Even if you believe your place of employment is totally safe, you or someone you know may one day sustain workplace injuries that render you unable to earn a living wage for a period of time. You might be under the impression that the only way to receive financial compensation to pay for medical bills and lost wages is to file a workers’ compensation claim. Although that may be appropriate in many cases, there are some specific exceptions to this standard procedure.
Workers’ compensation can provide much-needed benefits to an injured employee, but these claims won’t provide compensation for pain and suffering, nor will they discipline an employer for failing to provide a safe work environment. If you have sustained workplace injuries in any of the following ways, be sure to contact personal injury attorneys in your areas to ask whether suing your employer or other party might be the best route to take.
You might be able to file a personal injury lawsuit for a workplace injury if…
Your employer intentionally hurt you: In many states, an employer’s egregious or intentional conduct that results in workplace injuries can be grounds for a personal injury lawsuit. In other words, if your employer purposefully causes your injury (i.e., via some kind of assault or through work responsibilities that are obviously dangerous and led to harm), you may be able to sue them. In some states, you can actually sue your employer if a supervisor or other employee caused your injury. No matter what, the act must be intentional rather than negligent or careless.
You were hurt by a defective product: Equipment manufacturers are under an obligation to alert businesses and/or employees if their products are defective or present a danger. When a manufacturer knows about the situation and/or fails to warn the business or employees about it, they can be sued if someone is injured as a result. Around 95-96% of personal injury cases are settled pretrial, but whether they’re taken to court or choose to settle, the manufacturer would be required to provide compensation for medical bills, pain and suffering, and lost wages if they are found responsible.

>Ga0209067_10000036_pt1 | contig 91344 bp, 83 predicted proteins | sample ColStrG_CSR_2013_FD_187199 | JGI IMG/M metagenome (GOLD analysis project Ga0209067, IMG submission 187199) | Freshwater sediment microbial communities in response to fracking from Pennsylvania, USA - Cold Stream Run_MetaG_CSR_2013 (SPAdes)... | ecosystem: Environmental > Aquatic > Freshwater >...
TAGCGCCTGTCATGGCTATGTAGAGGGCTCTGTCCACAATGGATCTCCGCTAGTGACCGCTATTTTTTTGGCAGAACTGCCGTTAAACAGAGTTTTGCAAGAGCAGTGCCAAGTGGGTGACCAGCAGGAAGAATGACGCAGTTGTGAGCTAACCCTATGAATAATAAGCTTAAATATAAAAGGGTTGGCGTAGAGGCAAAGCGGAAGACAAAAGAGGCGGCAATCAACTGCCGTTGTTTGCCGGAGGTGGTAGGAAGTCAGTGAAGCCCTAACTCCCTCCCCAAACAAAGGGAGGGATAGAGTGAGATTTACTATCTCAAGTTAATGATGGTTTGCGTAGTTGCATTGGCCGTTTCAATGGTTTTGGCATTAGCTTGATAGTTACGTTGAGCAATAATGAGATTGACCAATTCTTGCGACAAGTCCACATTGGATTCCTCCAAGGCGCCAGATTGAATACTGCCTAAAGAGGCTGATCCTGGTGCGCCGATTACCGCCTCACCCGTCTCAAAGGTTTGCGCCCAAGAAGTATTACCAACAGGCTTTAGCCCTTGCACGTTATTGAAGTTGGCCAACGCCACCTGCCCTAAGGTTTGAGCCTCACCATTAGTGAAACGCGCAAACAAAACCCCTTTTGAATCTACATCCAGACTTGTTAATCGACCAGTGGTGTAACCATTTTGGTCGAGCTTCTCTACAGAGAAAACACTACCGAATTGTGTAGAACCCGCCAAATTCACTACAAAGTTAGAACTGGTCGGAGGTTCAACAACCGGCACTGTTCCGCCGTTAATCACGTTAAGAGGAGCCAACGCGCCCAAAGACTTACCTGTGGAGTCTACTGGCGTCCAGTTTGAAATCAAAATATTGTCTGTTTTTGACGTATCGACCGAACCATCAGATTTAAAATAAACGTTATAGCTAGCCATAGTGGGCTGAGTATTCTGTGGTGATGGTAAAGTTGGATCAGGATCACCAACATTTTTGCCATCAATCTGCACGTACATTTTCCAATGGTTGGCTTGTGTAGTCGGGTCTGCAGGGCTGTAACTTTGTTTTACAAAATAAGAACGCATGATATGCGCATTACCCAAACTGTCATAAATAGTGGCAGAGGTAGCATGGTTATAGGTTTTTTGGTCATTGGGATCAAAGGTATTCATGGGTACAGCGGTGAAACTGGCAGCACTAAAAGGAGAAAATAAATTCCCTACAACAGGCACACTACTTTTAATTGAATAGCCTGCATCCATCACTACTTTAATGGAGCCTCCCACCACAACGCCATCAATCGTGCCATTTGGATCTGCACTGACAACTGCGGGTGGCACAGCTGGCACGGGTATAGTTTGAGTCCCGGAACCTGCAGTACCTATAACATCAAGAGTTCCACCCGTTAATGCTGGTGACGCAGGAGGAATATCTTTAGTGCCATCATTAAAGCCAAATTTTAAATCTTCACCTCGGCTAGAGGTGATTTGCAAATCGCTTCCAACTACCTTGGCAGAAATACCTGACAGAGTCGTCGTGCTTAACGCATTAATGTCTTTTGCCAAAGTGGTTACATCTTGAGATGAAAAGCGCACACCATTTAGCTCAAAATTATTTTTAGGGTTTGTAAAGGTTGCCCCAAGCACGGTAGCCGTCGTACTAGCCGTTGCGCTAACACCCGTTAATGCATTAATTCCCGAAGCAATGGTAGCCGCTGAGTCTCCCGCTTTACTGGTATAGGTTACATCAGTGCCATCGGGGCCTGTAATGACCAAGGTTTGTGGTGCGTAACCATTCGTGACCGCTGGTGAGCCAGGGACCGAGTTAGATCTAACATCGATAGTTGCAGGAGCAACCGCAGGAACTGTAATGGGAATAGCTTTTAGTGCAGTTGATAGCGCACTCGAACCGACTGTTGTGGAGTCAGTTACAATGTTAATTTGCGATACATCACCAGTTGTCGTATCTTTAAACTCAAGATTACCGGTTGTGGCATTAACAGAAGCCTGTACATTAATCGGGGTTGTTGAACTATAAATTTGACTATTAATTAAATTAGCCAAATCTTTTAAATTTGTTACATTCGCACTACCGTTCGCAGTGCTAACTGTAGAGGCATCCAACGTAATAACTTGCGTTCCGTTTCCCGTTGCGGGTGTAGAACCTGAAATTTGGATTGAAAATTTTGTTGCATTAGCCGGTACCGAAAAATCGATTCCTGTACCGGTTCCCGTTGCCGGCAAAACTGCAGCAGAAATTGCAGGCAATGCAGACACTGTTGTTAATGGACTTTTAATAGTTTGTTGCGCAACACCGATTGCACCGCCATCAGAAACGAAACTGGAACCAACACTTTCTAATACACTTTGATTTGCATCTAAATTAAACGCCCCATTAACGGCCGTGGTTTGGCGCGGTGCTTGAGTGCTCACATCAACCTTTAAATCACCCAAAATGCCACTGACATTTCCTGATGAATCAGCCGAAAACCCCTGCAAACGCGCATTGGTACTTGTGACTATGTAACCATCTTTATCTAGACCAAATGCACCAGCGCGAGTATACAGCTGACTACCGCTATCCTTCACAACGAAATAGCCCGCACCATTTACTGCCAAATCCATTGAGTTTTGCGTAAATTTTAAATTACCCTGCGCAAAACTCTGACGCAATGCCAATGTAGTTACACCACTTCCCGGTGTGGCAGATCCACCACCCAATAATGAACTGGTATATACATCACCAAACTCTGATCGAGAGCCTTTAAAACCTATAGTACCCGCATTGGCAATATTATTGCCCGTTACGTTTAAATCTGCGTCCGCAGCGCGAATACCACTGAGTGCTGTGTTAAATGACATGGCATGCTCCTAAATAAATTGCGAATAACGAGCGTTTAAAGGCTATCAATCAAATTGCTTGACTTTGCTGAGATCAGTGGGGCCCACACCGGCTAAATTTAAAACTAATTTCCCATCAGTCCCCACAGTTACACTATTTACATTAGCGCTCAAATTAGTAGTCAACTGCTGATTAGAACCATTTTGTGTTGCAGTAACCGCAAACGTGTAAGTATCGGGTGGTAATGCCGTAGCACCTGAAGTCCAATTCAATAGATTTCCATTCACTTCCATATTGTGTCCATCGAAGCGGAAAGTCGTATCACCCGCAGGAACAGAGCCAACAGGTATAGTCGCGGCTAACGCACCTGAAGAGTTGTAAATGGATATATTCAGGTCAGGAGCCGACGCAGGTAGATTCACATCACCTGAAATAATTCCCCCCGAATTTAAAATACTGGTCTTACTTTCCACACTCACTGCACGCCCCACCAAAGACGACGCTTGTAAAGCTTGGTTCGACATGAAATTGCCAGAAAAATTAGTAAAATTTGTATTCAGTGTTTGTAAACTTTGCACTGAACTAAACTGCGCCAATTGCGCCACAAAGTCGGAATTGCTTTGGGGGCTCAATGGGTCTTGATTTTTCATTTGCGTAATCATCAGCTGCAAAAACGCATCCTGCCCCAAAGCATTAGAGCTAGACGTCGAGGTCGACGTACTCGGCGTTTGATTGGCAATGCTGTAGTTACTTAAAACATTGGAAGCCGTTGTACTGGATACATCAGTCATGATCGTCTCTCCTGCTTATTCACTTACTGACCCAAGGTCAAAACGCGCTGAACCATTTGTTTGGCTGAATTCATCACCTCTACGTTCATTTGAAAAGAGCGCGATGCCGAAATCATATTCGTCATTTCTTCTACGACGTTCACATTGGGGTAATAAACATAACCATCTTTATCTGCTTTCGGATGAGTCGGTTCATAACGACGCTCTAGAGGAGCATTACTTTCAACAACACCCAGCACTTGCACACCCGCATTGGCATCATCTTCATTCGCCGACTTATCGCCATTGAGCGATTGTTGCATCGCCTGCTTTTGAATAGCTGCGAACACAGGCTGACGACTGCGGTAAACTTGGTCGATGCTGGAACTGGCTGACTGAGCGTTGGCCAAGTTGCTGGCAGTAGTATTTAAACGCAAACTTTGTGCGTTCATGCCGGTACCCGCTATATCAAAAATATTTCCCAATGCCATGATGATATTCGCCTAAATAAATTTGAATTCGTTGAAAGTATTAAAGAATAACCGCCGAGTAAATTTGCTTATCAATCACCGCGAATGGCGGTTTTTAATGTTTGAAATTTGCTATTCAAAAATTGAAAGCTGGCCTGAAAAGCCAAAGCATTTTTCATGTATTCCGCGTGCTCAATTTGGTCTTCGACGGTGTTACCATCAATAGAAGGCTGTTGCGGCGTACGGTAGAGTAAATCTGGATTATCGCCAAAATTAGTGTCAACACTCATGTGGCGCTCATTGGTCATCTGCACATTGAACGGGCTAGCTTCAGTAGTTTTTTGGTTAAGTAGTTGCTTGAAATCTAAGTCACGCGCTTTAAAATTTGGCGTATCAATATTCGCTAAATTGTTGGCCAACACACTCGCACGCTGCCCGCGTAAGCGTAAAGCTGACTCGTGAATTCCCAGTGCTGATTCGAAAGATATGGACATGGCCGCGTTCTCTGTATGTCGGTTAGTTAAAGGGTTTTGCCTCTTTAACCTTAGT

Your employer has no workers’ compensation insurance: Almost every state requires businesses to provide workers’ comp coverage (Texas is the exception) and every state has different regulations, especially as they pertain to part-time workers and independent contractors. But your employer could be breaking the law by failing to provide adequate coverage. Some states have funds that provide benefits for injured workers who are employed at companies without coverage. But if your employer is uninsured, you may be able to sue your employer in civil court. However, in order to do this, you will have to prove that your employer was at fault for causing your workplace injuries. Contact reputable personal injury lawyers in your area if your workplace does not have adequate insurance and you have been injured on the job.
You’ve been harmed by a toxic substance: There are all kinds of hazards in the workplace, but chemicals and other toxic substances can cause harm in sneakier ways than say, a slip and fall incident. Substances like radium and asbestos can cause acute (immediate) injuries like burns and poisonings or latent (gradual) injuries like cancer and other long-term health conditions. Latent injuries do tend to be more difficult to prove, but it’s imperative to have legal help in either circumstance. When employees are injured by toxic substances in the workplace, they typically sue the toxic substance’s manufacturer and/or manufacturers of ineffective safety equipment.
While workers’ compensation claims may be the most common way to receive financial benefits following a workplace injury, they aren’t going to be the best choice in every situation. If you have been injured in one of the aforementioned ways, be sure to speak with Mayor Law as soon as possible so we can assess the best course of action for your case.